Study finds $20 billion in ineffective healthcare incentives

The 2012 Incentives for Health Professionals report released May 14 by sales and marketing consulting firm ZS Associates found that 75 percent of compensation incentives are so small or poorly communicated that they do not produce the work outcomes healthcare employers expect to get.

The analysis reveals that incentives as currently used are not an effective motivator for healthcare professionals and waste an estimated $20 billion in resources.

ZS Associates surveyed more than 4,500 healthcare providers and payers who use pay-for-performance incentives to evaluate how such incentives are being used in the healthcare industry and how effective they are at changing behaviors and meeting established goals.

“[W]e’re spending a lot of money on [incentives], but the way, so far, that we’ve implemented them is not leading to the results that we might expect,” said Torsten Bernewitz, the report’s co-author and ZS Associates’ managing principal for the healthcare insurers and payers practice.

While healthcare employers are offering their doctors and nurses compensation incentives, many of those health professionals were not aware of the rewards being offered or were not able to distinguish incentive pay from base pay, ZS Associates’ researchers found. And one-third of respondents who knew about the incentives did not find them motivating.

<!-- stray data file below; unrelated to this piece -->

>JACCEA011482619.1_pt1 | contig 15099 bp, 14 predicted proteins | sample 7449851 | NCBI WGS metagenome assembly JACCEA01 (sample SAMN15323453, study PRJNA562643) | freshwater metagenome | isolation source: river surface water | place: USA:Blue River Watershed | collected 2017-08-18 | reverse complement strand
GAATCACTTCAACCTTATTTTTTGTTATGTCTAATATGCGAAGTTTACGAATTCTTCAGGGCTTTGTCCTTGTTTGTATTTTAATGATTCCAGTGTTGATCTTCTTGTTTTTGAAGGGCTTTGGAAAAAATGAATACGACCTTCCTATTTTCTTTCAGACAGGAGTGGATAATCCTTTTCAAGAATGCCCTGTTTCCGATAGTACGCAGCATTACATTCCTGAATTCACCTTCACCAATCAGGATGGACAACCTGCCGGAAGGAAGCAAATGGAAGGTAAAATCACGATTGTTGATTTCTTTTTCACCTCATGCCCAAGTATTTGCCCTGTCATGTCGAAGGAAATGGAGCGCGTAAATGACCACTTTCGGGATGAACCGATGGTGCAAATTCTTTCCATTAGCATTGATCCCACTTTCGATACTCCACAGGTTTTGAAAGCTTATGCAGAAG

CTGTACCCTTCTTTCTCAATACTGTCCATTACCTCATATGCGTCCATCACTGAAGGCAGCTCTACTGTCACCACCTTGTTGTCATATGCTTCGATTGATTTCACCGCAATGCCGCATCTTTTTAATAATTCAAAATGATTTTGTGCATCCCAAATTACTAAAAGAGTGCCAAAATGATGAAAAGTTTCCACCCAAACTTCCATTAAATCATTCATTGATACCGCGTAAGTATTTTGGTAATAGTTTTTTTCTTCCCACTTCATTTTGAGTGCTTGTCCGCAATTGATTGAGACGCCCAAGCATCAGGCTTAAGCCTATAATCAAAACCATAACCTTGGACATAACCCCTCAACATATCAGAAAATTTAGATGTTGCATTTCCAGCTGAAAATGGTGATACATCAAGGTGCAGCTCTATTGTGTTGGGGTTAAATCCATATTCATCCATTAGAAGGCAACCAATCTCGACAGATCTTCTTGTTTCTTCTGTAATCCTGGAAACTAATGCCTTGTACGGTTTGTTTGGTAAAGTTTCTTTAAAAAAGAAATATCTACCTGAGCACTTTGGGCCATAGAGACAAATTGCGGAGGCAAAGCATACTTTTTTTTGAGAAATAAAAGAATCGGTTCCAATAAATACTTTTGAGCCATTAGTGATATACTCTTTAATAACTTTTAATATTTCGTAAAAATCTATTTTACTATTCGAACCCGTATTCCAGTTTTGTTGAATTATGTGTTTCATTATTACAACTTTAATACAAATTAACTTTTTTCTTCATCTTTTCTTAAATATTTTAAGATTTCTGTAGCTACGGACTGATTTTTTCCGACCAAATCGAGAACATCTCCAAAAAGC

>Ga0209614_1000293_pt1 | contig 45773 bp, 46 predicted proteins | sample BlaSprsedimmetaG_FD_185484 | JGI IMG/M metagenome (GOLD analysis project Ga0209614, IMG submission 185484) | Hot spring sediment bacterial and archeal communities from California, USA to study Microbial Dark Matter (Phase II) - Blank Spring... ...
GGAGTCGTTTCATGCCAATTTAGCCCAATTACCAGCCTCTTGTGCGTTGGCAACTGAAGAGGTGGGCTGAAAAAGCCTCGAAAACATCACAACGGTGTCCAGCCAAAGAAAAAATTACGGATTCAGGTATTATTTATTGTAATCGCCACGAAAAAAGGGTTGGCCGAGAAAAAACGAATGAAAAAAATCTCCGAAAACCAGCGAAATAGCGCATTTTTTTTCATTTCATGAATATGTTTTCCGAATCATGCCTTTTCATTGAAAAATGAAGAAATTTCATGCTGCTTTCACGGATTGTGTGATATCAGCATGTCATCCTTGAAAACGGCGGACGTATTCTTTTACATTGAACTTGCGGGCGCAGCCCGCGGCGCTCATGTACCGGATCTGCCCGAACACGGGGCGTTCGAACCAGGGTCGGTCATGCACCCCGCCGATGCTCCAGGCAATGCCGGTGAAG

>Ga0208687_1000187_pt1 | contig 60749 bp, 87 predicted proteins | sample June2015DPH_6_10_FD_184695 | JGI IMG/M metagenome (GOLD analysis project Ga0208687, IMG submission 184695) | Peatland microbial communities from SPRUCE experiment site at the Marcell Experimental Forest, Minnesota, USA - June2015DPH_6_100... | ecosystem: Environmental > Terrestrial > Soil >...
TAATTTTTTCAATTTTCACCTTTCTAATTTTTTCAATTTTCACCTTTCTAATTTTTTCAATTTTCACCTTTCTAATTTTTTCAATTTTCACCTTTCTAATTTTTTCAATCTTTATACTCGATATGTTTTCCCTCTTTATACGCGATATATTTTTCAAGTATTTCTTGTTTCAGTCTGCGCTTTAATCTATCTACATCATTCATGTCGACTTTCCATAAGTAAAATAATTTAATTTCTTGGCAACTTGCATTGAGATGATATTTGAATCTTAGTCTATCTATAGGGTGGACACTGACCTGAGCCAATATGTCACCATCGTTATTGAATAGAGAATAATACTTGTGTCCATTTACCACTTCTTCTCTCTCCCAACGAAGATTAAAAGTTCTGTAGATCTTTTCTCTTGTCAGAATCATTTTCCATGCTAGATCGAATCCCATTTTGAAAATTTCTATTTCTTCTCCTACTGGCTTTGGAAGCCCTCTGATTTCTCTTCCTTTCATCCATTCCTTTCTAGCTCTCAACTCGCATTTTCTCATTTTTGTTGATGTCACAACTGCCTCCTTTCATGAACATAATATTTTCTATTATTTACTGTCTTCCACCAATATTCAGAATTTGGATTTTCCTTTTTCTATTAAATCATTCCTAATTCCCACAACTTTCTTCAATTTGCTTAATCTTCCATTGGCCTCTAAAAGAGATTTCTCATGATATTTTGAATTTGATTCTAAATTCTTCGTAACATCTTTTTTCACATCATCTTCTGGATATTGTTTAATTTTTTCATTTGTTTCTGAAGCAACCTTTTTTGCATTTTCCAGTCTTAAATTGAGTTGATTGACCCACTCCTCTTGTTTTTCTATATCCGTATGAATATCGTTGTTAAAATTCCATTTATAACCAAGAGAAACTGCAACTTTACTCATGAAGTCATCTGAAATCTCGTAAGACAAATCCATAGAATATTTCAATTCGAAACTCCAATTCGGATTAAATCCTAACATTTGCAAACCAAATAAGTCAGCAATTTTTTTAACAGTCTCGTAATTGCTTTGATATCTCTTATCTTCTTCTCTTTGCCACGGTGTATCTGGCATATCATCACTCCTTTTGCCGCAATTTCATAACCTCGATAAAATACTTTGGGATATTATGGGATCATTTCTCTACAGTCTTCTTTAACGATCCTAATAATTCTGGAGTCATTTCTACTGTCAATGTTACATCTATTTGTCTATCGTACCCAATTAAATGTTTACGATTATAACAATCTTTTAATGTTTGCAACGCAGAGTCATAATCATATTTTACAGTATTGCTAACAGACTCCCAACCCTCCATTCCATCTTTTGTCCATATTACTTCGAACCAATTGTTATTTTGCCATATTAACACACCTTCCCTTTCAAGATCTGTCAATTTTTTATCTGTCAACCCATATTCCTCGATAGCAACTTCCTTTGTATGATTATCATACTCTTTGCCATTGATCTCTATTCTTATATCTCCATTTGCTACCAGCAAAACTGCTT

Bernewitz said that the report should be seen as a warning signal to the healthcare industry that course corrections are needed if the use of incentives is to be as effective in healthcare as they are in other industries.

“Incentives are really important because reforming the healthcare system is about changing behaviors and incentives can be a very powerful tool to change behaviors,” Bernewitz said. “It helps that along if we do it in the right way.”

The report suggests four ways to improve incentive efforts:

  1. Increase the “at-risk” component. Increase the amount of money that is truly at risk. If goals are not achieved, that will be reflected in the paycheck. That “at-risk” amount needs to be greater than it commonly is currently, said Bernewitz, to get people’s attention.
  2. Sustain the signal. Instead of an annual summary of incentive payouts, provide regular summaries to increase awareness.
  3. Get the metrics right. Some incentive programs are so focused on metrics that the effect is to dilute the incentives; therefore, employers should focus on a few critical outcomes and tie incentives to those, said Bernewitz.
  4. Communicate. Provide clear and frequent updates so employees can keep track of their goals and how they’re doing in achieving those goals through the year. Also give employees a chance to be a part of the incentive program design process.

Bernewitz commented, "It’s a learning curve, so we need to think about how we can use incentives in a slightly different way or implement them in a different way so that they really achieve the goals we have with them."


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